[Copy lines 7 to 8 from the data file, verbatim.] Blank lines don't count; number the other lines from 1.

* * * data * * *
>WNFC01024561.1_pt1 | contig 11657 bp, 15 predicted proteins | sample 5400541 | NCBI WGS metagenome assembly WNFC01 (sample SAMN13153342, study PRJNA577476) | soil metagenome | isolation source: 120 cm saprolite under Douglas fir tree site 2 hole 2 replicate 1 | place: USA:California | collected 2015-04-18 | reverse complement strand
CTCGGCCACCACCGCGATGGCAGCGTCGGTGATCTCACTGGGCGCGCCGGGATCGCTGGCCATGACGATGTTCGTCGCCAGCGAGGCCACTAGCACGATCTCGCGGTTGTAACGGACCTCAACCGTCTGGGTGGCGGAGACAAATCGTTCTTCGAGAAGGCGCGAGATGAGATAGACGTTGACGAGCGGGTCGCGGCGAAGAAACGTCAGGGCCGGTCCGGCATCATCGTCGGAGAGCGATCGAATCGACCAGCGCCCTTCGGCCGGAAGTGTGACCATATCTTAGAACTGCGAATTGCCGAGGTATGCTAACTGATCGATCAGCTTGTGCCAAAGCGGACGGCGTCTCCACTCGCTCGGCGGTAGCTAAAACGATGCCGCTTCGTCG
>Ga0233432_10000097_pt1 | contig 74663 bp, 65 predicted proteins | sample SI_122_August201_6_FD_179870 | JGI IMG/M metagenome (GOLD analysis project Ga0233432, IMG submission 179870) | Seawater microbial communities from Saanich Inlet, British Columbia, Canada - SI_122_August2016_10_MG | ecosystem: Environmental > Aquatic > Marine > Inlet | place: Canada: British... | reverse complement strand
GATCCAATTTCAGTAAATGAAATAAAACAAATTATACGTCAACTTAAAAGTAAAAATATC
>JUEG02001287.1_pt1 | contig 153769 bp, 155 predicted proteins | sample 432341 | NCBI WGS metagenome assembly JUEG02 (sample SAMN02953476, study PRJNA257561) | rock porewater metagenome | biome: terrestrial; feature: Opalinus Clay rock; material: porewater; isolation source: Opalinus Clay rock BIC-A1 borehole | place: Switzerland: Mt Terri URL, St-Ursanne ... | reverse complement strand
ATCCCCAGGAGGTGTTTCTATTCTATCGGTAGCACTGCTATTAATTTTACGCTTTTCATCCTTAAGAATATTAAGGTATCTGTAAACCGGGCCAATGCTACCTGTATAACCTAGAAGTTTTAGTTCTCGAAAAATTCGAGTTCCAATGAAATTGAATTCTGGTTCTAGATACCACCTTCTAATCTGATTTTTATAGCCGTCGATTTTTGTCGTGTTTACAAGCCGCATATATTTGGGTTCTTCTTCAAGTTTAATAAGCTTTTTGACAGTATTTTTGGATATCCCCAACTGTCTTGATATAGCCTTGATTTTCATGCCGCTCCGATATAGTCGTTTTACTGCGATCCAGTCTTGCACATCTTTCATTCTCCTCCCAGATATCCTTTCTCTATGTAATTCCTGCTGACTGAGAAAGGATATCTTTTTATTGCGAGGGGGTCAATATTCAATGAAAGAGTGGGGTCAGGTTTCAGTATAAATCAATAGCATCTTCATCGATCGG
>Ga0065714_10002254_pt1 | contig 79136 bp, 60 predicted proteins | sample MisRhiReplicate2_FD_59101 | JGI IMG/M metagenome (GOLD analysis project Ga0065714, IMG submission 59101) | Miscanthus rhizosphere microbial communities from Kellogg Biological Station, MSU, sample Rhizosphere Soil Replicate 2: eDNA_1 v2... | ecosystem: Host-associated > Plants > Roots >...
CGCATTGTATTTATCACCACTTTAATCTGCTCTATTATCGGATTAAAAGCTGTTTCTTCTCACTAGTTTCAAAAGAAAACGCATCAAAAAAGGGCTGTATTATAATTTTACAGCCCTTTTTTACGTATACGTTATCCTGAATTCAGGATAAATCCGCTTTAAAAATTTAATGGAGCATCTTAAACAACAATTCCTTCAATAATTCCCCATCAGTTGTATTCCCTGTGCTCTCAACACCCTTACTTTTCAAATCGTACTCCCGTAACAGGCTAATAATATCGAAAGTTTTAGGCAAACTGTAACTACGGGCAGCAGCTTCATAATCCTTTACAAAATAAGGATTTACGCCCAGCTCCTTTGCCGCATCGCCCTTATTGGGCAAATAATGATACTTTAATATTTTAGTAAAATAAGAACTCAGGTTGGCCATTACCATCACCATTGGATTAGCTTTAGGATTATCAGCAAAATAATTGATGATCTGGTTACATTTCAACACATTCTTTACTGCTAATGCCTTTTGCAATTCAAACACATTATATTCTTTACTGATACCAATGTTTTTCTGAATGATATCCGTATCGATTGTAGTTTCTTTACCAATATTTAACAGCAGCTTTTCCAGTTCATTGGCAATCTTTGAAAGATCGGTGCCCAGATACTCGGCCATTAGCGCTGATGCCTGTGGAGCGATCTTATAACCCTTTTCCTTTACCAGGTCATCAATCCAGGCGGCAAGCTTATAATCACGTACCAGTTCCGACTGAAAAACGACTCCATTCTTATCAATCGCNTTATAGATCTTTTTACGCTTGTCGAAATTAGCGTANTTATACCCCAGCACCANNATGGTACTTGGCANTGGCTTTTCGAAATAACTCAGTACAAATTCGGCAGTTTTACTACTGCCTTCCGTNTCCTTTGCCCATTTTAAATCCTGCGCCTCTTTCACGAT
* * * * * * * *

>Ga0065714_10002254_pt1 | contig 79136 bp, 60 predicted proteins | sample MisRhiReplicate2_FD_59101 | JGI IMG/M metagenome (GOLD analysis project Ga0065714, IMG submission 59101) | Miscanthus rhizosphere microbial communities from Kellogg Biological Station, MSU, sample Rhizosphere Soil Replicate 2: eDNA_1 v2... | ecosystem: Host-associated > Plants > Roots >...
CGCATTGTATTTATCACCACTTTAATCTGCTCTATTATCGGATTAAAAGCTGTTTCTTCTCACTAGTTTCAAAAGAAAACGCATCAAAAAAGGGCTGTATTATAATTTTACAGCCCTTTTTTACGTATACGTTATCCTGAATTCAGGATAAATCCGCTTTAAAAATTTAATGGAGCATCTTAAACAACAATTCCTTCAATAATTCCCCATCAGTTGTATTCCCTGTGCTCTCAACACCCTTACTTTTCAAATCGTACTCCCGTAACAGGCTAATAATATCGAAAGTTTTAGGCAAACTGTAACTACGGGCAGCAGCTTCATAATCCTTTACAAAATAAGGATTTACGCCCAGCTCCTTTGCCGCATCGCCCTTATTGGGCAAATAATGATACTTTAATATTTTAGTAAAATAAGAACTCAGGTTGGCCATTACCATCACCATTGGATTAGCTTTAGGATTATCAGCAAAATAATTGATGATCTGGTTACATTTCAACACATTCTTTACTGCTAATGCCTTTTGCAATTCAAACACATTATATTCTTTACTGATACCAATGTTTTTCTGAATGATATCCGTATCGATTGTAGTTTCTTTACCAATATTTAACAGCAGCTTTTCCAGTTCATTGGCAATCTTTGAAAGATCGGTGCCCAGATACTCGGCCATTAGCGCTGATGCCTGTGGAGCGATCTTATAACCCTTTTCCTTTACCAGGTCATCAATCCAGGCGGCAAGCTTATAATCACGTACCAGTTCCGACTGAAAAACGACTCCATTCTTATCAATCGCNTTATAGATCTTTTTACGCTTGTCGAAATTAGCGTANTTATACCCCAGCACCANNATGGTACTTGGCANTGGCTTTTCGAAATAACTCAGTACAAATTCGGCAGTTTTACTACTGCCTTCCGTNTCCTTTGCCCATTTTAAATCCTGCGCCTCTTTCACGAT